Home >History >Myths and Legends >The threshing floor
 
Login
email
password

users currently online: 23

arrow Home

arrow Your Personal Page
arrow People
arrow Places & Regions
arrow History
Archaeology
Community Histories
Historical Documents
General History
Immigration & Emigration
Letters & Diaries
Myths and Legends
Oral History
Vintage Maps
arrow Culture

arrow Community Resources
arrow Photography - local
arrow Photography Diaspora
arrow Audio

arrow Our Partners
arrow About Us
arrow All Recent Entries
arrow Message Board
arrow Newsletter
arrow Newsletter Archive

arrow AEI-Open Windows

Myths and Legends

sorted by

Showing 1 - 20 from 27 entries

> The legend of Jaber Yassein
> The hungry Badawy
> The Wise Bedouin
> Miriamiya, "Sage of Virtue," and other aromatic herbs
> Al-Khader tales
> The Clever Man and the Old Man
> King Solomon and Balquis
> The Prophet Mohammed and the Olive Tree
> Legends from Teqoa
> Mar Saba stories
> Legends of Bethlehem
> Solomon's Pools
> The white flower of innocence
> Iblis' trick
> The threshing floor
> A pierced belly
> Lot's dilemma
> Generous but stingy
> The sultan and his wazir
> A covenant between brother and sister
  page 1 from 2
The threshing floor
   
submitted by Arab Educational Institute
17.03.2006

Once there were two brothers who were very good with each other. They always worked together in the fields. During the threshing season they piled the corn in two heaps of equal height. Afterwards they jointly slept in the field to guard their harvest.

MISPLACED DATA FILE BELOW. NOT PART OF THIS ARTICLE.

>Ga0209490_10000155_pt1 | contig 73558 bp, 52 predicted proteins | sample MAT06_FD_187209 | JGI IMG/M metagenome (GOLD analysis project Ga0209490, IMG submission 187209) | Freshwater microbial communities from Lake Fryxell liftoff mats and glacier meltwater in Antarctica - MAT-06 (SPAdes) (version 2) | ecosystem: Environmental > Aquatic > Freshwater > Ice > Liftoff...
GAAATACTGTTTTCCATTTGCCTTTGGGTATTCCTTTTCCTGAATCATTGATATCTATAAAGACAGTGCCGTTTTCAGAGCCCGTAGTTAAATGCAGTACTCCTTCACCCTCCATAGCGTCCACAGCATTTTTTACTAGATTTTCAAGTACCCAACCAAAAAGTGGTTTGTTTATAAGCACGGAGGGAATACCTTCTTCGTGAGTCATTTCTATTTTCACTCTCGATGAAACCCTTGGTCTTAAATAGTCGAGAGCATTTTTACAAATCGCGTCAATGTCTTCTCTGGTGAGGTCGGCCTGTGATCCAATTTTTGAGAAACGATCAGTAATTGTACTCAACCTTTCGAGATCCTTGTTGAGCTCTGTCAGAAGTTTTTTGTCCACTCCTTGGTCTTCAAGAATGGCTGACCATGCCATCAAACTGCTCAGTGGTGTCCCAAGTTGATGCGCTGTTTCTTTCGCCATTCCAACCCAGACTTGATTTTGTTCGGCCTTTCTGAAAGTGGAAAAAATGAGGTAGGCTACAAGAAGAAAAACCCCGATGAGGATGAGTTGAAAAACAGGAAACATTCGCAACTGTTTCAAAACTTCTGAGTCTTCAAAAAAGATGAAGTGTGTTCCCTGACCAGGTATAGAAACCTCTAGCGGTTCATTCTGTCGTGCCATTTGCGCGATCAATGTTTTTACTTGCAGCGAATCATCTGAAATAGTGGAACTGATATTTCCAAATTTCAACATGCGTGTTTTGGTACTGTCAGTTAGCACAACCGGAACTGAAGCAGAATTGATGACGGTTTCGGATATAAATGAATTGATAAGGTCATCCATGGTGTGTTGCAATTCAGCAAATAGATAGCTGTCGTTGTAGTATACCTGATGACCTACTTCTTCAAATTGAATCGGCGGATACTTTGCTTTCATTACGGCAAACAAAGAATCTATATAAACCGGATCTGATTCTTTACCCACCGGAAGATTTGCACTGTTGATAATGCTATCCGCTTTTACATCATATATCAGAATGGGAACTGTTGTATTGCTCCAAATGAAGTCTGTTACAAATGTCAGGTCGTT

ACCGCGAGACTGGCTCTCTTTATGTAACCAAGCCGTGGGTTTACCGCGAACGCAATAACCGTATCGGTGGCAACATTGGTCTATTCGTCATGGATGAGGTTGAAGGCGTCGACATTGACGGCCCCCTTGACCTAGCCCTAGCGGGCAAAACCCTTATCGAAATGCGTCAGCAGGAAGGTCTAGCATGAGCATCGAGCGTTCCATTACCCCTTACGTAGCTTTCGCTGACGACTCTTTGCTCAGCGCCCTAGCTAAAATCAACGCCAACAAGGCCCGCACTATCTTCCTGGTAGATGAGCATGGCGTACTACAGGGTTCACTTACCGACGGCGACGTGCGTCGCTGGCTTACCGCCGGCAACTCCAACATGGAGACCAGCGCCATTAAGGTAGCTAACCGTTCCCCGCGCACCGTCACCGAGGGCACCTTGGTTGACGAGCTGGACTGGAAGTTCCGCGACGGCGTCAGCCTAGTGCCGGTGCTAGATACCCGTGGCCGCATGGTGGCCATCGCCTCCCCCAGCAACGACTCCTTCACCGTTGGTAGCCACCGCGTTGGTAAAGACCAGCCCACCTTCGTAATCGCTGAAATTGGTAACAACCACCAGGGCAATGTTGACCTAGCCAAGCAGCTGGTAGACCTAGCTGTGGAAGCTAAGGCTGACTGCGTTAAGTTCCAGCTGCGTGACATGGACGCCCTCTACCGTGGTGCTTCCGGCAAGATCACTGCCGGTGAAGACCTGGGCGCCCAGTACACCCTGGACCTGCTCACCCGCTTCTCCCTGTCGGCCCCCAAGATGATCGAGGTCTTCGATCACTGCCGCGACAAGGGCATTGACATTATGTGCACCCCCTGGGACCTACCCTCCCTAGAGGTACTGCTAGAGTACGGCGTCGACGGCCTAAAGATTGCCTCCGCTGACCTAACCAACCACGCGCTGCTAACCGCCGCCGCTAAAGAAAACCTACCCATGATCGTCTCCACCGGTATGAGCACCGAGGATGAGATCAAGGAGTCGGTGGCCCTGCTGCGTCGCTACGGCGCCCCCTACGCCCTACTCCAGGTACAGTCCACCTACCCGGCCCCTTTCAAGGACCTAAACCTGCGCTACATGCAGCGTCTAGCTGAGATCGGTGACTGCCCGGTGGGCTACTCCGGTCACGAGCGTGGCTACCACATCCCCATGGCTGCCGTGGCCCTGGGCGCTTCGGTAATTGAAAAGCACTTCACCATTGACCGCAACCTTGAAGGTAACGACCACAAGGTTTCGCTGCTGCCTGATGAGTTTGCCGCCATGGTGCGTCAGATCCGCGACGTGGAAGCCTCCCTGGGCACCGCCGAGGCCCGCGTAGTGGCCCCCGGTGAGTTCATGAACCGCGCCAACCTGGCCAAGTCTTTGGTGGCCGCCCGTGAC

Now during one such night one of the brothers woke up and said to himself: "It is not really right that I receive the same amount of corn as my brother. He is raising a family and has many more expenses." He stood up and put seven measures from his own pile on that of his brother. Then he went back to sleep. Shortly afterwards his brother woke up and thought by himself: "It is not right that I receive the same amount of corn as my brother. He is alone and misses the joys I have." So he stood up and put seven measures from his pile on top of his brother's.

In the morning, when both of them woke up, they were surprised to see that both piles were still the same. God saw their deeds and declared the threshing floor to be holy forever.

(According to legend, the threshing floor is located in the south-east corner of the old city of Jerusalem, near what is now the Church of Dormition).


Mitri Raheb and Fred Stickert: Bethlehem 2000: Past and Present. Palmyra 1998, Heidelberg

email to a friend print view